A new absolute minimum temperature record
for May in Iceland
On 2 May the automatic weather station at Brúarjökull registered a minimum temperature of -21.7°C. This is the lowest temperature ever measured in Iceland in May. However, it should be kept in mind, that the station has only been in operation since 2005 and it is one of the coldest measuring sites in the country.
This cold spell is probably the most intensive one in May throughout the period of automatic observations in Iceland. The network was established 1993 to 1998 with slightly increasing number of stations since then. New minimum temperature records for May were registered at the majority of the automatic stations during the present cold spell.
The number of synoptic stations measuring temperature has decreased rapidly after 2004. A few of the remaining stations registered new minima for May during the present cold spell. These stations, except one, have only been in operation since 1988 or later. At the other synoptic stations the present minima did not exceed earlier records. Most of these originate from a cold spell in early May 1982. One station that has been in operation since 1924 (not quite continuously, however) registered a new absolute record on 2 May this year.
The present cold spell seems to have been the most intensive in May since at least 1982. It is not known how low the temperature at Brúarjökull was at that time.
On the measurements of minimum temperature in Iceland
At the “manual” stations the minima is measured with a traditional alcohol minimum thermometer. Readings are made two times per day, at 9 UTC and at 18 UTC. The lower of the two readings becomes the minimum of the day. In the middle of winter the daily minimum is quite often recorded at 18 hrs, but during other seasons most often at 9 in the morning.
At the automatic stations the minimum of the day is the lowest 2-minute average temperature during the 24 hour period from 00:01 to 24:00. At most of the automatic stations the temperature is registered every 10-minutes (a 2 minute mean) along with the highest and lowest 2-minute averages during the preceding 10 minutes. The automatic instruments have a somewhat faster response time compared to the traditional minimum thermometers placed in thermometer screens. In calm situations, fluctuations of the minimum temperature are common as the temperature inversion nearest to the ground strengthens and mixes at irregular intervals.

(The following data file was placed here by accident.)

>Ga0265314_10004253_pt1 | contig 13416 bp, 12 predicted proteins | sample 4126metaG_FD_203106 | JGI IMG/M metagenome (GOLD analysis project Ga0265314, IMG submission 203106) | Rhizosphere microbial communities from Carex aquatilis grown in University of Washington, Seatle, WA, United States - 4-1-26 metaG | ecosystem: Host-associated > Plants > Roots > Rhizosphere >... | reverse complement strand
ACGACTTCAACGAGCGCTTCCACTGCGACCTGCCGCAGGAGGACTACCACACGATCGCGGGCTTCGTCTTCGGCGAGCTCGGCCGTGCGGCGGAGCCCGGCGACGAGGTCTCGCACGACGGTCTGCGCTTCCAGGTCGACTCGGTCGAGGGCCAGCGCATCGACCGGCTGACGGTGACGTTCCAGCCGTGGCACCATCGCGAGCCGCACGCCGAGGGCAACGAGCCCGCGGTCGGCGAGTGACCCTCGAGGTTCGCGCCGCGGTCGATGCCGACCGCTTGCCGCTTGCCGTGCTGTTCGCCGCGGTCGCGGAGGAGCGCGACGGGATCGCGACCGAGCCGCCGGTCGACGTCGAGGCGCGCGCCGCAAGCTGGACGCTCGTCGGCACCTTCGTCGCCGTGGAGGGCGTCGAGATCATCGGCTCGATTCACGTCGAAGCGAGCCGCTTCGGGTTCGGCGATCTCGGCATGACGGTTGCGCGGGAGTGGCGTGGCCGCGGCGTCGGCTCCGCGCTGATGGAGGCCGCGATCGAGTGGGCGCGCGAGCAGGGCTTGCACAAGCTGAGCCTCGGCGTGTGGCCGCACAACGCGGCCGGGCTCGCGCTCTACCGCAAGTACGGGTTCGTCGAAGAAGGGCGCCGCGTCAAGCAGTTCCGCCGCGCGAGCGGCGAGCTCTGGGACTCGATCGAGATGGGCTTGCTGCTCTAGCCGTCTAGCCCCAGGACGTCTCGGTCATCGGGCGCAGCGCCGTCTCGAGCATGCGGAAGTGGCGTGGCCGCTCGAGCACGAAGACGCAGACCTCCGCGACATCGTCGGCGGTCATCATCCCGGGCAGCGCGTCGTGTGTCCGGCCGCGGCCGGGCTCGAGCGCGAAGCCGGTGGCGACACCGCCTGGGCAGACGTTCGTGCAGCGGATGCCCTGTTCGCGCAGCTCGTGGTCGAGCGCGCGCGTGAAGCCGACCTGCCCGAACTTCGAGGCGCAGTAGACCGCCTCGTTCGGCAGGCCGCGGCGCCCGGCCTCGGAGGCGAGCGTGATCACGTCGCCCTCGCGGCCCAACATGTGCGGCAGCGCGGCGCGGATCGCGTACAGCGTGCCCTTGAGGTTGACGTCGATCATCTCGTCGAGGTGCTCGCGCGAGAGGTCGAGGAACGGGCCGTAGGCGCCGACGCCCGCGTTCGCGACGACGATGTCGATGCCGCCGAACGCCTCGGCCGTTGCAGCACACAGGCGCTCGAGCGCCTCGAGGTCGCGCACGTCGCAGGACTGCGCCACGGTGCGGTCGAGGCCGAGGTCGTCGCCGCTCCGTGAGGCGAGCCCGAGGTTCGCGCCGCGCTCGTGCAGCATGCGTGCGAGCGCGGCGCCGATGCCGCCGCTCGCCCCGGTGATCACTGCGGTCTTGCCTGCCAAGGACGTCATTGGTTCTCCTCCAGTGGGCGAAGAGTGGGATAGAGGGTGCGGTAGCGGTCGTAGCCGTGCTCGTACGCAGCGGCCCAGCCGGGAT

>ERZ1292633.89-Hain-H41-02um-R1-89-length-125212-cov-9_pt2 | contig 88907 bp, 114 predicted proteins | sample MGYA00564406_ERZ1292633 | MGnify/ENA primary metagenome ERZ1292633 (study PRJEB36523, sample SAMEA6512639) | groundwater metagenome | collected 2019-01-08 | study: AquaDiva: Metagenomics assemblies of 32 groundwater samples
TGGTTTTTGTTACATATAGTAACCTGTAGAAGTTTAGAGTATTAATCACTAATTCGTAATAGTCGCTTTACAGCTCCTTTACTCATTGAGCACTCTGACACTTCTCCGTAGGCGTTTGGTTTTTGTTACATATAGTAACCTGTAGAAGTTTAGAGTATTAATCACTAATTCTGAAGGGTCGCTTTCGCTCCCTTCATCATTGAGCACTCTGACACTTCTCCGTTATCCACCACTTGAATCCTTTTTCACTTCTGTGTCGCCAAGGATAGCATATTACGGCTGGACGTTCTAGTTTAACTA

This fluctuating behavior of the minimum temperature has not been examined systematically in Iceland.
The validity of the new record
The old record minimum in Iceland was registered at the manned station Möðrudalur on 1 May 1977, -17.4°C. The new record is more than 3 °C lower than this and must be considered unquestionable even though the new record is made at an automatic station with different attributes than the traditional measurement.
The Brúarjökull station is located at 845 m above sea level at the snout of a very large and flat outlet glacier of the icecap Vatnajökull. This is well within the highlands of Iceland and almost 400 meters above the location of the earlier record station Möðrudalur.
The first all-year highland station in Iceland was established in 1965 and a few others were in drift for a few years or seasons until the advent of automatic stations. It has been customary to distinguish between the highland stations on one hand and the stations in the inhabited areas on the other in the listing of weather records. However, regarding the minima, the inhabited stations in the very flat northeastern highlands have been almost on par with the higher level highland stations proper. The earlier May minimum record had thus persisted for 36 years even though many automatic stations have been in operation at higher levels for more than 15 years.
A new absolute minimum in the inhabited areas?
A new absolute minimum for the inhabited areas was also registered at the same hour as the new whole-country record. The minimum at the automatic station at Grímstaðir (another northeastern inland station) plunged down to -17.6°C, 0.2°C lower than the old record.
The automatic station at Grímsstaðir is new, however, established last autumn only. There, measurements at the old manual station are still ongoing. The in-screen minimum thermometer registered “only” -14.5°C on the morning of 2 May. The distance between the two stations is less than 100 meters.
The registrations at the new automatic station at Grímsstaðir have not been compared to the manual registration in a systematic manner and a post-installation calibration has not been made. Until that is done the new record will not be formally confirmed.